preserves

Enjoying then preserving our apple crop

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With our first good crop of apples this year, there have been plenty of apple-based recipes. This includes a delightful apple and marmalade cake from River Cottage: Fruit every day!, plenty of apple crumbles, apple pies, and the like.

Still, two people (even with friends) can’t easily get through four buckets of apples. So onto preserving!

I started by creating some jars of apple and mint jelly, using a recipe from Preserves: River Cottage Handbook No.2.

Apple and mint -- yum!
Apples and mint — yum!
Straining the liquid overnight, to form the basis for the jelly
Straining the liquid overnight, to form the basis for the jelly

The apples are cooked down whole, pips and all, until soft. The pulp is then strained through a muslin cloth (or equivalent) over night. The resulting liquid (thick with pectin) is then cooked with sugar until it sets (this took a bit of convincing!). The result is a light jelly with an enjoyable hint of mint — perfect for roast lamb!

Another pile of apples, ready to be processed
Another pile of apples, ready to be processed

I then moved onto apple sauce. I hunted through my collection of cookbooks, and Canning for a new generation had the simplest and easiest recipe (most of the other ones involved whole days of cooking down the fruit!).

The apples cooked down to a soft pulp, skin, core, pips and all
The apples cooked down to a soft pulp, skin, core, pips and all
Passing the apple pulp through my passata machine, to create a smooth sauce
Passing the apple pulp through my passata machine, to create a smooth sauce

Again, the fruit is cooked whole until soft. It was then passed through my passata machine, which separated out all the pips and skin. The pulp is heated until boiling, and then put into mason jars. These are processed in hot water until properly sterilised.

The final preserve was a straightforward fruit wedges in syrup, using instructions out of Ball Complete Book of Home Preserving. This was the quickest process of all: peel and core the fruit, and cook briefly in a light syrup. Then jar and process in a hot water bath for 20mins.

Filling the pantry with apple-related produce.
Filling the pantry with apple-related produce.

I’m pleased with my collection of apple preserves, and I’m looking forward to using them throughout the cold winter days to come 🙂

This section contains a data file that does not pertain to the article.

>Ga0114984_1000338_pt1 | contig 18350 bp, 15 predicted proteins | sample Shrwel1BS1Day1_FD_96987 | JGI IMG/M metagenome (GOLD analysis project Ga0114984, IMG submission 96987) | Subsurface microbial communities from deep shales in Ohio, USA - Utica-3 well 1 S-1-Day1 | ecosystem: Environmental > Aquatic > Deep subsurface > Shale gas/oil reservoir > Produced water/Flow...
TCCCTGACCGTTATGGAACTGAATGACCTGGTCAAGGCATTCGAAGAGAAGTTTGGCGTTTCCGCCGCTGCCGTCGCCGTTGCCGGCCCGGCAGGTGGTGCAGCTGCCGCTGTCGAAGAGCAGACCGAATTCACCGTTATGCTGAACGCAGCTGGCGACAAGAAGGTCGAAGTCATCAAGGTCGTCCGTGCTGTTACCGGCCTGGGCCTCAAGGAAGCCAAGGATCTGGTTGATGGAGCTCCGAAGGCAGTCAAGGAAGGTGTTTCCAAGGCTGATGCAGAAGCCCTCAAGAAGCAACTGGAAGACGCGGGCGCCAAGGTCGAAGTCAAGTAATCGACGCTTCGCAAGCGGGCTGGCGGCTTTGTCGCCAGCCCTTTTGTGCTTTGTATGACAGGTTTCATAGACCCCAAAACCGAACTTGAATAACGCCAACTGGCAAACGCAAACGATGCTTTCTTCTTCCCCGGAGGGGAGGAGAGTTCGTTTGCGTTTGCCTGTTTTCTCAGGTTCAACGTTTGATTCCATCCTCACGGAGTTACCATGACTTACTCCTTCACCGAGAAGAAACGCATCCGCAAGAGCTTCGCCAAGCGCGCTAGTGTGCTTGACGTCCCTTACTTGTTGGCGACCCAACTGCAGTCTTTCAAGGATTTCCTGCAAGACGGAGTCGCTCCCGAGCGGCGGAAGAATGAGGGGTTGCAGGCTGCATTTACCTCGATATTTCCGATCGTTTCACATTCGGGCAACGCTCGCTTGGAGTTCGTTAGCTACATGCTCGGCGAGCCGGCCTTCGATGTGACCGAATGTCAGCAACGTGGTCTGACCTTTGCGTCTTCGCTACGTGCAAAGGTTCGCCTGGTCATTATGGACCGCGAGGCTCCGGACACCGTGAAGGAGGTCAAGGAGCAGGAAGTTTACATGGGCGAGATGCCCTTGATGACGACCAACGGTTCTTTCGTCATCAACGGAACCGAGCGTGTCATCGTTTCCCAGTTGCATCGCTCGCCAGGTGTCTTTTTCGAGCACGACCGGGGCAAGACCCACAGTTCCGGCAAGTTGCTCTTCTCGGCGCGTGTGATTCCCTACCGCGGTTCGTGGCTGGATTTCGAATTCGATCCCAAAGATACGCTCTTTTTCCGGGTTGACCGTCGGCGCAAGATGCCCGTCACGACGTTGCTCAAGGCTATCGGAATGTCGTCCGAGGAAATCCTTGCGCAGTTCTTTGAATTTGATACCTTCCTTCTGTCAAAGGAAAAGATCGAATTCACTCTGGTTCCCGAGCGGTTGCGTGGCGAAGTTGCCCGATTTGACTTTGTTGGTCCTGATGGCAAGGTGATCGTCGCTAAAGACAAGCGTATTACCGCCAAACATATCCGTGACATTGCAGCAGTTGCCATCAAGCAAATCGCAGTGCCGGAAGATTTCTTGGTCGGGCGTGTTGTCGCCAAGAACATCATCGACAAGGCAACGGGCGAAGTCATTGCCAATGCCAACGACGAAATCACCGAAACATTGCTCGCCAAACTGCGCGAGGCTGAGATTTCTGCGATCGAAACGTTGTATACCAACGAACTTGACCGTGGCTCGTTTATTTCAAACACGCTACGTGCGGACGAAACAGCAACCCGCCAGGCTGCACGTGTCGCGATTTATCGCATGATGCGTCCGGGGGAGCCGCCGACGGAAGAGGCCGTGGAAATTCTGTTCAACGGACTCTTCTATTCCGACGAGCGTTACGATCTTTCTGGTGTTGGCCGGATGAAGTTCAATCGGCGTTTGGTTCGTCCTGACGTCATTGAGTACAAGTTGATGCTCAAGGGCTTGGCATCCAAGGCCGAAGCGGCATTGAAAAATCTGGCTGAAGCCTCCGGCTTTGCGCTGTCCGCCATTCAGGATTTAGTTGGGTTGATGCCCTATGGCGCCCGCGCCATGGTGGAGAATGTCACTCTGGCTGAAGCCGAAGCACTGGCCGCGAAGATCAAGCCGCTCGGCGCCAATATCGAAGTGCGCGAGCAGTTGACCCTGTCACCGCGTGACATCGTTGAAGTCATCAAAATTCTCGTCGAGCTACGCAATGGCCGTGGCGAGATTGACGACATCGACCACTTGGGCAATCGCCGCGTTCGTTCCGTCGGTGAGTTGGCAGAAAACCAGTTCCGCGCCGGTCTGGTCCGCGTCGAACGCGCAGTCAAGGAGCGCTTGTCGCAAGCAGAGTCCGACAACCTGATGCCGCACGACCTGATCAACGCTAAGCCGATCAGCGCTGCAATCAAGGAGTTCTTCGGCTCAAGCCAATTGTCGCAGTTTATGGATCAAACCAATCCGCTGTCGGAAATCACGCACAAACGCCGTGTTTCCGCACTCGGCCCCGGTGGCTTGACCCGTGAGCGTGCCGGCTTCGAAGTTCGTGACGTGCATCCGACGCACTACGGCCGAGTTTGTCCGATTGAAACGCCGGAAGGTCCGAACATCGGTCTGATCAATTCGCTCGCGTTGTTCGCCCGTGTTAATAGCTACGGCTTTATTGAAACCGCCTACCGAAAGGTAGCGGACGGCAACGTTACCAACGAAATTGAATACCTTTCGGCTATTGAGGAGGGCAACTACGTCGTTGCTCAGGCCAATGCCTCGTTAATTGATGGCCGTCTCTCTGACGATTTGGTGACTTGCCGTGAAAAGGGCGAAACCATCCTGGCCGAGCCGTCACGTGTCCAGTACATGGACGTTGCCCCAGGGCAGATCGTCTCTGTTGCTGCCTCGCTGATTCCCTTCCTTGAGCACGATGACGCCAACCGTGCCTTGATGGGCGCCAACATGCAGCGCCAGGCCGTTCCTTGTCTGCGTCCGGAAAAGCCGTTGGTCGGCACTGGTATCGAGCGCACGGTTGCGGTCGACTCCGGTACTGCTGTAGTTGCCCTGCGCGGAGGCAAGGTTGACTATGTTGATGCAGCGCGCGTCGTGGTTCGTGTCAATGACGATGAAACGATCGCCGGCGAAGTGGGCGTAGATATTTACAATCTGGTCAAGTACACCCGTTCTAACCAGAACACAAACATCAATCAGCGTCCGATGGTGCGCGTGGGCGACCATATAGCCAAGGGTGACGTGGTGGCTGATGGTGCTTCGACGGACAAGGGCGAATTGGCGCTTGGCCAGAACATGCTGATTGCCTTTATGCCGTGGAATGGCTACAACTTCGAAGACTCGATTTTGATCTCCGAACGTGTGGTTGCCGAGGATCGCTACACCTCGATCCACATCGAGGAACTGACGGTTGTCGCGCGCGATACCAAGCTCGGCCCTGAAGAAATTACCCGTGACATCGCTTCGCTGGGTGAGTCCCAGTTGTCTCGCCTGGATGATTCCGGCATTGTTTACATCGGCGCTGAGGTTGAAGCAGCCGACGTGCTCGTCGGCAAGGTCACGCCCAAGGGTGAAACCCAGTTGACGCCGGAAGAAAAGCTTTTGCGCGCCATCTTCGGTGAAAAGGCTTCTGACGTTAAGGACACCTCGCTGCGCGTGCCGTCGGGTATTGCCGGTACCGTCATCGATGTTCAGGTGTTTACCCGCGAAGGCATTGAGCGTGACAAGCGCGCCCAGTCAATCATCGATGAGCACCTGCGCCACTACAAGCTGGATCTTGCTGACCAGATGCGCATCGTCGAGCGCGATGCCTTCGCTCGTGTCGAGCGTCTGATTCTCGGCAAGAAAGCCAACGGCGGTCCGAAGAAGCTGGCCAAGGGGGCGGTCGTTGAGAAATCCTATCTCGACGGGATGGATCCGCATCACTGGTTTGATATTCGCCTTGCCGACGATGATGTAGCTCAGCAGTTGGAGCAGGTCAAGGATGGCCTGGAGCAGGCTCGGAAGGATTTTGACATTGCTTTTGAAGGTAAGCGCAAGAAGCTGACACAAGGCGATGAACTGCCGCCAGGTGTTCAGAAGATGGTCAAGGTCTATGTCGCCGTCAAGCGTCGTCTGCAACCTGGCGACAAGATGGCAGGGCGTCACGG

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My first fermented pickle

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Two jars of pickles - ready to eat!
Two jars of pickles – ready to eat!

A few weeks ago I attended a workshop on fermenting vegetables, presented by Sandor Katz (organised by the always-wonderful Milkwood Permaculture).

This covered a range of different approaches to using lactic acid fermentation to preserve vegetables.

The first and simplest technique is the one that most took my fancy (it was also the one Sandor recommended the most).

It goes like this:

The food processor made light work of even hard vegetables.
The food processor made light work of even hard vegetables.

Start with a mix of hard vegetables, in our case:

  • beetroots (red and yellow)
  • daikon (white radish)

Slice them into small pieces, by hand or by food processor. With the slicer attachment of our food processor, this took mere minutes.

The vegetables, crushed by hand with salt.
The vegetables, crushed by hand with salt.

Put everything in a large bowl, and add salt to taste. (I tried 3% salt as a first test, but next time I’ll use a little less.)

Crush and squeeze it by hand, until as Sandor put it, “you can wring water out of a handful like you would out of a sponge”. This only took about 5mins of easy work.

Ready to ferment!
Ready to ferment!

Squeeze the vegetables into jars, and pack down until the water level rises above the vegetables.

Put the lids on, and then watch and wait! Because I was doing a very quick pickle, I didn’t worry too much about keeping air out (there are a heap of techniques for doing this).

Each day I checked the pickles, as well as getting Priscilla to taste test. After just 3 days, the vegetables were soft enough (and not too sour) for Priscilla’s taste. Into the fridge they go!

This is a super-simple preserving technique, and I’ll definitely be doing more of this.

Some footnotes for future reference:

  • 1kg of vegetables, which made approx 1L of pickles (as Sandor had predicted)
  • 3% of salt (use less next time, a bit too salty for our salt-reduced diet)
  • 3 days pickling

Summer crop of pickles and chutneys

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Our summer harvest, converted into jars of pickles and chutneys.
Our summer harvest, converted into jars of pickles and chutneys.

It’s been a hot summer in Sydney, with some much-needed rain after an extended dry period. So as usual, the summer glut of produce overwhelmed our immediate needs.

One of my favourite activities is converting what we grow into jars of pickles, chutneys and the like. This is what we produced this summer:

  • Australia Day chutney
  • cucumber relish (two ways)
  • pickled beetroot
  • pickled bur gherkins
  • pickled cherries (two ways)
  • tomato chilli pickle
  • tomato & onion relish
  • tomato passata
  • tomato & tamarind chutney

By my count, that’s 42 jars, not including the half-dozen we’ve already given away or used. That’s not bad considering that half of our main raised beds were attacked by roots, and therefore struggling to produce anything…